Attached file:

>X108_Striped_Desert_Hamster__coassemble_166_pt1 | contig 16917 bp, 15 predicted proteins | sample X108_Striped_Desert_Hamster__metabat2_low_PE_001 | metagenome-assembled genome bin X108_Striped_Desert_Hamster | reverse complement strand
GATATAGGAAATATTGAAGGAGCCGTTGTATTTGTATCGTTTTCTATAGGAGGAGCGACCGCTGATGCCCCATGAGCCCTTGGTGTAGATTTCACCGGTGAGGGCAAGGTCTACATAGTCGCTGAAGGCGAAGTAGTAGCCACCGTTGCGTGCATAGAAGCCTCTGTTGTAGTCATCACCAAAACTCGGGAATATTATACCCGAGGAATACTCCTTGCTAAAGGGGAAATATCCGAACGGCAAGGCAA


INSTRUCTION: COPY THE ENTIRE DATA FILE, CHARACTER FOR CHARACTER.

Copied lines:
>X108_Striped_Desert_Hamster__coassemble_166_pt1 | contig 16917 bp, 15 predicted proteins | sample X108_Striped_Desert_Hamster__metabat2_low_PE_001 | metagenome-assembled genome bin X108_Striped_Desert_Hamster | reverse complement strand
GATATAGGAAATATTGAAGGAGCCGTTGTATTTGTATCGTTTTCTATAGGAGGAGCGACCGCTGATGCCCCATGAGCCCTTGGTGTAGATTTCACCGGTGAGGGCAAGGTCTACATAGTCGCTGAAGGCGAAGTAGTAGCCACCGTTGCGTGCATAGAAGCCTCTGTTGTAGTCATCACCAAAACTCGGGAATATTATACCCGAGGAATACTCCTTGCTAAAGGGGAAATATCCGAACGGCAAGGCAA